Serving in the Peace Corps means giving up a lot of stuff. There are the physical comforts, like hot showers and comfortable beds, and the experiences that you have to miss out on, like Christmas with your family and seeing your friends get married. I went into the Peace Corps knowing that I was going to be missing out on a lot, and I accepted that. But what I didn’t expect to be so difficult was the fact that I was also going to lose a lot of independence and even a little bit of myself.
Peace Corps has a lot of rules that are in place for safety and also to ensure that we integrate into our communities, which is vital to success as a volunteer. So volunteers have to be in their sites on weeknights and notify managers when they’re leaving and where they’re going on weekends. And volunteers aren’t allowed to drive anything motorized, leaving them at the mercy of the unreliable public transportation system. It’s difficult to feel independent when you have to rely on others for things as basic as getting to the ATM when you need to.
Living with a host family for my entire service came with its own challenges. My atheist self had to adjust to the giant, bloody crucifix that was displayed outside my bedroom door, lit with a special spotlight every night. I had to adjust to listening to the same pop music played over and over at top volume when all I wanted was silence, because it wasn’t my house and I felt like I couldn’t assert myself. I gave up complete control of my diet, eating whatever was served to me, whenever it was served, even when I felt like I would rather have anything other than another room temperature egg roll. I very much appreciate that my host family took me in and did their best with the weird American who was suddenly living in the corner room, but for two years I felt like a guest, and that quickly eroded at my sense of independence.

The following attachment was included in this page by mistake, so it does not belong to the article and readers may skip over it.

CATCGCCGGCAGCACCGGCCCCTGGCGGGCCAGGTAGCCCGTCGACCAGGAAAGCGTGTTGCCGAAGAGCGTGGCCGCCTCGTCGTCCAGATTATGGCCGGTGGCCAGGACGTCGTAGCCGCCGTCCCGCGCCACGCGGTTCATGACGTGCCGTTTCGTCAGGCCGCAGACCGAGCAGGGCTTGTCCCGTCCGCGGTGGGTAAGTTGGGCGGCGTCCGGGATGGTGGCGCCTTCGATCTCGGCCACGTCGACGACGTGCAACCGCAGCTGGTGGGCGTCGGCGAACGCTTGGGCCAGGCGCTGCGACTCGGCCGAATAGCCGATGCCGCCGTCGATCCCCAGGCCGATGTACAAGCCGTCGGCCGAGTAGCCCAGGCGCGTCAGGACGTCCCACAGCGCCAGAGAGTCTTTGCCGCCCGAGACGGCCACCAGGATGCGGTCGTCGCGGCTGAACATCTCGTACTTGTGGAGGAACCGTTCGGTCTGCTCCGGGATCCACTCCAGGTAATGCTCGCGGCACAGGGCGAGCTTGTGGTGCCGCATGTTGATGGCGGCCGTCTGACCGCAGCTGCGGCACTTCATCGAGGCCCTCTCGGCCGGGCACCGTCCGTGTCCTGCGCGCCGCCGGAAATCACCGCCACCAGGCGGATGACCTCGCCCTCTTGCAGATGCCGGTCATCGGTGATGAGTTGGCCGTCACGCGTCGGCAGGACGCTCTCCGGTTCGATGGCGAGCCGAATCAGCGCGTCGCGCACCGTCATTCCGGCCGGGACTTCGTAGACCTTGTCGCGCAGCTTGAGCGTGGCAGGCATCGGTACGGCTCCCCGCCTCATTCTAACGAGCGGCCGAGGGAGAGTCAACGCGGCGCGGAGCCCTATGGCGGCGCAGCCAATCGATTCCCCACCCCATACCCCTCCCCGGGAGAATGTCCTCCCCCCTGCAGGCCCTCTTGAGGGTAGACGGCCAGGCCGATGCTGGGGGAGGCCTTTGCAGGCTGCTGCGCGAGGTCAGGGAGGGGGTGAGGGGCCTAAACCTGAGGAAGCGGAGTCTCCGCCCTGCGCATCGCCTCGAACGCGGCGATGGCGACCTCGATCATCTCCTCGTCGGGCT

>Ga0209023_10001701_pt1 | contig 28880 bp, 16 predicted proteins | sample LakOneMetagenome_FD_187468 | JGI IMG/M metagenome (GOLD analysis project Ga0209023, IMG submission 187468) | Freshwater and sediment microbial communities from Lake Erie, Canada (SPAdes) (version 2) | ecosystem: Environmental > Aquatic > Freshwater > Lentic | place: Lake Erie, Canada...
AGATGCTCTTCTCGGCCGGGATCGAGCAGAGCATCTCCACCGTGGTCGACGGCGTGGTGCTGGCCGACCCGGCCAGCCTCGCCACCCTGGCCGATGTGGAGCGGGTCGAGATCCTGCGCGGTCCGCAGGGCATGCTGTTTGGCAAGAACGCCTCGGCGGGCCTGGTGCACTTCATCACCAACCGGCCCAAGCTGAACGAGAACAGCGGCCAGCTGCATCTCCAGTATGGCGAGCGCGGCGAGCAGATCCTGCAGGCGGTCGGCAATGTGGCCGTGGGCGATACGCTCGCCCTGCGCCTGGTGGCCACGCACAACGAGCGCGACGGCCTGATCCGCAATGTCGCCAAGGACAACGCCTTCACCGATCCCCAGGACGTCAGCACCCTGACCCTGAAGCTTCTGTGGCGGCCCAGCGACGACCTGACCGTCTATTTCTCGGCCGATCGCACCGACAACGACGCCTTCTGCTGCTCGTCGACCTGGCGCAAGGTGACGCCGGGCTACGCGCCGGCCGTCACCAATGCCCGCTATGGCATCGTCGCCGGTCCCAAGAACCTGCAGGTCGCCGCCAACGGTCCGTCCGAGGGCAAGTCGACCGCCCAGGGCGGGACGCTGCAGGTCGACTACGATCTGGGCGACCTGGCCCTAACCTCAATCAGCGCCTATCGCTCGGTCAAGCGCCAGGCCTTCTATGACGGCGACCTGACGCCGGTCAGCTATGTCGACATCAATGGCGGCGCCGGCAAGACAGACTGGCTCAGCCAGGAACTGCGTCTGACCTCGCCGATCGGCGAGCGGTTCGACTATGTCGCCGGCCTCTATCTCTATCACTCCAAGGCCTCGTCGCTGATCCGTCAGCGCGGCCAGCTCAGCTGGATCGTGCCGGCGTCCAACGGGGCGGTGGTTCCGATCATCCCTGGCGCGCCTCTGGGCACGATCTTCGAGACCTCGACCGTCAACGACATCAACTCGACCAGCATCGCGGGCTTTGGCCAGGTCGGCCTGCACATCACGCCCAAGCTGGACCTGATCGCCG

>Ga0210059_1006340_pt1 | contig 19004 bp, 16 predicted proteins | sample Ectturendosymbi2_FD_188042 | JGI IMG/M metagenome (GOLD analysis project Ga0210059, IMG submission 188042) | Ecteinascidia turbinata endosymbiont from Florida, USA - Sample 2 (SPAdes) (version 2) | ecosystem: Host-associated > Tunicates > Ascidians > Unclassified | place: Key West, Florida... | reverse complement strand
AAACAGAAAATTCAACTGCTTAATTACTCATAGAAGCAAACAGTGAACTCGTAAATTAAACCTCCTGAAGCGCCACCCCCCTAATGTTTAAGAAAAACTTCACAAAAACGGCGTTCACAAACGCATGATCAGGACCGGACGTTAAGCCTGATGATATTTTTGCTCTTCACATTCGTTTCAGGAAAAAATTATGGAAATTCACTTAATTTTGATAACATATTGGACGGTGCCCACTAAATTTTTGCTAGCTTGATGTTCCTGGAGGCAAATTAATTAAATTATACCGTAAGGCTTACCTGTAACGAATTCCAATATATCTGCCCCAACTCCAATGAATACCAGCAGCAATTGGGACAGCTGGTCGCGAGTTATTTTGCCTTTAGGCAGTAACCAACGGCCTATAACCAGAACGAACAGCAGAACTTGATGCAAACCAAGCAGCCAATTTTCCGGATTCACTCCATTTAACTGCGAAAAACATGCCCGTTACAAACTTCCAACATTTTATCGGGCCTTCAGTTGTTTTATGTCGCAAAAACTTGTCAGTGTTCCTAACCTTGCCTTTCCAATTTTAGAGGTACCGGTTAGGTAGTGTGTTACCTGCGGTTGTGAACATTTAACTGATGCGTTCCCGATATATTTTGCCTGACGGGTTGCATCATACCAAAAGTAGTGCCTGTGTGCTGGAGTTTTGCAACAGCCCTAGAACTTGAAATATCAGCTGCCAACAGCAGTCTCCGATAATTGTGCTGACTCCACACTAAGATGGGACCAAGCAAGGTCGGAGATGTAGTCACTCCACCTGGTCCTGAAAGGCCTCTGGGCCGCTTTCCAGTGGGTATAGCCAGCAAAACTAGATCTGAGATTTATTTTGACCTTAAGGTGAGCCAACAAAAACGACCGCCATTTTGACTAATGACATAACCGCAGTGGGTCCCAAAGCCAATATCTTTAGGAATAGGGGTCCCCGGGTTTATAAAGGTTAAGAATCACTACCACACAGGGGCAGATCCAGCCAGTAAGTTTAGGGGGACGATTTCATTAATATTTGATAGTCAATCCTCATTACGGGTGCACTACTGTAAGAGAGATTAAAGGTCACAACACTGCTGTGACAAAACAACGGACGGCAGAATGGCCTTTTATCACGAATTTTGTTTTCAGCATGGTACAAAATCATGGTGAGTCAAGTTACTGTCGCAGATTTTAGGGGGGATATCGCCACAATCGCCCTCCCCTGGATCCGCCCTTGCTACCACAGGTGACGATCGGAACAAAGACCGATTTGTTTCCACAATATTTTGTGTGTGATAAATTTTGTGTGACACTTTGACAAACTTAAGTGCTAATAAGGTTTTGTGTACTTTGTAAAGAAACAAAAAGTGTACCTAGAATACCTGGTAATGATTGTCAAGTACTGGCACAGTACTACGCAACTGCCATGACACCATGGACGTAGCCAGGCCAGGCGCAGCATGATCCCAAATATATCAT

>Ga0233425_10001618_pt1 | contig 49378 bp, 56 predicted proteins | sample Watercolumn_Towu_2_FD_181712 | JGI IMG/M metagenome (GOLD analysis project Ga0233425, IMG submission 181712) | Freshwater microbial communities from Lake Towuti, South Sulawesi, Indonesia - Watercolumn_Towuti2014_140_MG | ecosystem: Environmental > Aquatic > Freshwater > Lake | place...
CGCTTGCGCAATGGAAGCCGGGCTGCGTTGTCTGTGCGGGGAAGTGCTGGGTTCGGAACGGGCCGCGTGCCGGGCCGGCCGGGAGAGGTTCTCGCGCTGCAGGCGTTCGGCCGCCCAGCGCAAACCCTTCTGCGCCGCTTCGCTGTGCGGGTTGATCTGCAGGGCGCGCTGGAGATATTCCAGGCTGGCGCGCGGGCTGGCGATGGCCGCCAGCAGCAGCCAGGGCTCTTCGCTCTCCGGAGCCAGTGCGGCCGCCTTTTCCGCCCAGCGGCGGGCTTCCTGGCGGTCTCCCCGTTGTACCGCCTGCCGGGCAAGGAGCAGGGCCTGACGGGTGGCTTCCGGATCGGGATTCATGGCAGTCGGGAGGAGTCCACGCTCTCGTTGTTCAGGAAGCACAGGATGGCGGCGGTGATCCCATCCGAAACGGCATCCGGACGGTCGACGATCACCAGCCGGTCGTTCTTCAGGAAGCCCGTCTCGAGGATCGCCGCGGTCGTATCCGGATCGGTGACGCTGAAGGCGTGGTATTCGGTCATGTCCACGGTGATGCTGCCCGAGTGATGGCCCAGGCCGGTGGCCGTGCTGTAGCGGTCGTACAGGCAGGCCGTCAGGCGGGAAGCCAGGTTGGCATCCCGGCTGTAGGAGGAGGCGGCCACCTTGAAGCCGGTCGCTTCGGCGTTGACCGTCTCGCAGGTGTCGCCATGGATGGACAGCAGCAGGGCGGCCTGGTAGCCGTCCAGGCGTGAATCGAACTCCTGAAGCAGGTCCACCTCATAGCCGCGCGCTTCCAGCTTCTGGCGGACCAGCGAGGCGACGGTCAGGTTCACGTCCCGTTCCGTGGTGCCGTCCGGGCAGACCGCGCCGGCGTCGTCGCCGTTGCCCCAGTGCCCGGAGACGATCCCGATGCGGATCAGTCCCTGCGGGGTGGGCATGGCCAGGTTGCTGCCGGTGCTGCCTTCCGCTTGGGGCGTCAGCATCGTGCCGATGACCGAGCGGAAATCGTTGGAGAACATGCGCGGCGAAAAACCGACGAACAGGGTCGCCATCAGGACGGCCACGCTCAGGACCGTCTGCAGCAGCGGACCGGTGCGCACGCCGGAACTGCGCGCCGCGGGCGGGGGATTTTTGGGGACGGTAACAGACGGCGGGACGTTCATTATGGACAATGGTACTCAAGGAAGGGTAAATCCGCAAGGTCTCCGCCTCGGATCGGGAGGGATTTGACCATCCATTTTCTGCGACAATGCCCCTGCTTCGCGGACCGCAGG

This is all a long, drawn out introduction to say that after Yangon I took a night bus to Bagan, Myanmar, where I got to ride one of these and it was super fun:
Bagan is essentially a village but from the 9th to 13th centuries it was the capital of the kingdom that would later become Myanmar. Between the 11th and 13th centuries more than 10,000 temples were built in the area around Bagan. Today around 2,200 temples, stupas, and monuments still exist in the area known as the Bagan Archaeological Zone, which measures 13×8 kilometers (approximately 8 miles by 5 miles). With a size like that visitors need an easy way to get around and explore, so ebikes like the one I rented are available everywhere you look. They’re electric, so they’re more environmentally friendly than gas-powered scooters, and they also top out at about 35 miles per hour, and that’s if you try really hard and maybe get a good tailwind as you head down hill.
At first I wasn’t terribly confident in my ability to drive a scooter since I’d never driven one before and hadn’t driven anything at all in more than two years. That was actually how I started to become friends with one of the girls staying in my dorm: a few of us were chatting and I mentioned that I hadn’t driven in two years and she said, “Me either! Wait, were you in the Peace Corps too?!” Turns out that the Peace Corps bond applies no matter what country you each served in, and we had a lot to talk about regarding our experiences and our transitions back home.